The Buffalo Bills are a nearly universal pick to finish last in the AFC East this season. Judging by the early figures on the secondary ticket market, the Bills may be the least-popular ticket in the NFL, as well.
According to ticket price forecaster SeatGeek.com, a ticket to a Bills home games at Ralph Wilson Stadium is listed for resale for just $85.01, the lowest price in the NFL. The New York Giants, which are opening the New Meadowlands Stadium this season with the New York Jets, have the highest price at $265.29.
SeatGeek.com also reports that of the four NFL games with the lowest average ticket price listed on the resale market, three are Bills home games—their contests against the Cleveland Browns Sunday, December 12 ($41.87), the Detroit Lions Sunday, November 14 ($49.44) and the New England Patriots Sunday, December 26 ($55.17).
With the NFL season set to begin tomorrow night, September 9, with the Minnesota Vikings visiting the Super Bowl Champion New Orleans Saints, the once-proud Bills franchise of Jim Kelly, Thurman Thomas, Bruce Smith and Marv Levy is a distant memory. And, while some ticket brokers and resellers are optimistic about the upcoming season, not so for the Bills. On StubHub, for example, tickets to more than one game are listed for as low as $20 each, though what those tickets may ultimately sell for is unknown.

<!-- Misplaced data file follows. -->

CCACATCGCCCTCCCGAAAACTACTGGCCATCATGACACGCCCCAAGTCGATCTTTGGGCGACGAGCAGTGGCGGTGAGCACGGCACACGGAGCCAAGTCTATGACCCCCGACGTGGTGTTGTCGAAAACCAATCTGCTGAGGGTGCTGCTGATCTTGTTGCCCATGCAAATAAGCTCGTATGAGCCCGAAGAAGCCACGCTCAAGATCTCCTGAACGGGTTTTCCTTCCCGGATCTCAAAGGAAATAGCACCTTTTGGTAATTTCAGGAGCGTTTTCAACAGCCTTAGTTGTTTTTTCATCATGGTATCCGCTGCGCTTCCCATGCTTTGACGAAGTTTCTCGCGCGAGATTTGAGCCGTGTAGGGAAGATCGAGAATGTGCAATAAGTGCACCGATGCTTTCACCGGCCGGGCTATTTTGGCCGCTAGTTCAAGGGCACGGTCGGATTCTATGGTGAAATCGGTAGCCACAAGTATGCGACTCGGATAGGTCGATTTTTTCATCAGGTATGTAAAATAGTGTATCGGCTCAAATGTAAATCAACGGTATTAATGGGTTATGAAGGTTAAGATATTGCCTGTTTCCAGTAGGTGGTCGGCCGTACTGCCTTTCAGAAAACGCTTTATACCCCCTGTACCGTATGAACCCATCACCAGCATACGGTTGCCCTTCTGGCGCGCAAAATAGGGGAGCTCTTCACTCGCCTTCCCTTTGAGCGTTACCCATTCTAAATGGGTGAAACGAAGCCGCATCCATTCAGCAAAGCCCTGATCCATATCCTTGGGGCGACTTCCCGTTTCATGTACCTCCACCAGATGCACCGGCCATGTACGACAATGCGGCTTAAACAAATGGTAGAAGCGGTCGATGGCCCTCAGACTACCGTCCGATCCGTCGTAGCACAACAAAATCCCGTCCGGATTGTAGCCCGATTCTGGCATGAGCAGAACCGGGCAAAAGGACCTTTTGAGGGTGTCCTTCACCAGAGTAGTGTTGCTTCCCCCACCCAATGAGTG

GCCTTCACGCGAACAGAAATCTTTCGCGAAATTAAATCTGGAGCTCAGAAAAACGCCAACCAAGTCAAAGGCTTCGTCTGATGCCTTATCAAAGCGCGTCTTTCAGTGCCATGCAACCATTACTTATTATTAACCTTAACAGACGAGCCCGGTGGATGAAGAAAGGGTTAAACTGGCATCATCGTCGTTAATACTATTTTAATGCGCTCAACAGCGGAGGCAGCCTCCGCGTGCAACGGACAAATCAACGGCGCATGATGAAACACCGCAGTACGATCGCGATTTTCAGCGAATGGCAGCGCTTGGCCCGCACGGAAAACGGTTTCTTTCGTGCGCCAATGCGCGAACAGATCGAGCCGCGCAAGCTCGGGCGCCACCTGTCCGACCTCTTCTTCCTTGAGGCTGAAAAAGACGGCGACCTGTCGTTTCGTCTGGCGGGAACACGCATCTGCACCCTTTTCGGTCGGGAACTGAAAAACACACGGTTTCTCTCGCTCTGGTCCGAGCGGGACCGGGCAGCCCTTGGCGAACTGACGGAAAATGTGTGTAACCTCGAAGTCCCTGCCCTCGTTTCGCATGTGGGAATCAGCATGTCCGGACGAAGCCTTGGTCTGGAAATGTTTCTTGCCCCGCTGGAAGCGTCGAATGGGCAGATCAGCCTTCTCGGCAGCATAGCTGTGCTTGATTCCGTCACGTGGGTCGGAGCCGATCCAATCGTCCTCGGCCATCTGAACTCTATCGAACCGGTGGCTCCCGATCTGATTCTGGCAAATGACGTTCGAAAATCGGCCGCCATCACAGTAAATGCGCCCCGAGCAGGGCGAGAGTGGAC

The resale market isn’t the only place where the Bills are experiencing slow ticket sales. The team, whose average ticket price increased from $51.24 to $59.19 this season, announced Monday, September 6 that it had sold 43,925 season tickets for the upcoming campaign, a decrease of 11,383 from 2009.
While the dip comes after back-to-back seasons in which the Bills sold more than 55,000 season tickets to 73,967-seat Ralph Wilson Stadium, the news is not entirely bad. Even with this year’s increase in ticket prices, the Bills’ average ticket is still the third-lowest in the NFL and well below the NFL’s 2009 average ticket price of $74.99.
In addition, this year marks the eighth straight season the Bills have sold at least 40,000 season tickets and represents the fifth-highest season ticket base for the franchise since 1995. Those are impressive feats given the poor economy in western New York and the Bills’ recent struggles.
More than 70,000 manufacturing jobs have been lost in western New York in the last 10 years while the city of Buffalo has lost more than 26,000 private sector jobs since 2000. Western New York’s unemployment rate as of July 2010 was just above eight percent.
The Bills, which set an NFL record by making (and losing) four straight Super Bowls from 1990-94 and reached the playoffs eight times during the 1990s, haven’t made the playoffs since 1999—the longest drought among AFC teams—and have posted just one winning record since 2000.
The Bills were just 2-10 against the AFC East the last two seasons, have lost their last 12 games against the Patriots and didn’t have nearly as splashy an off-season as their other division rivals, the Jets and Miami Dolphins. The Los Angeles Times went so far as to declare the Bills have the best chance of any team to go 0-16 this season. Should the Bills flirt with that type of ignobility, though, diehard fans and the morbidly obsessed alike shouldn’t have trouble procuring a ticket to the post-Christmas home finale against the Patriots.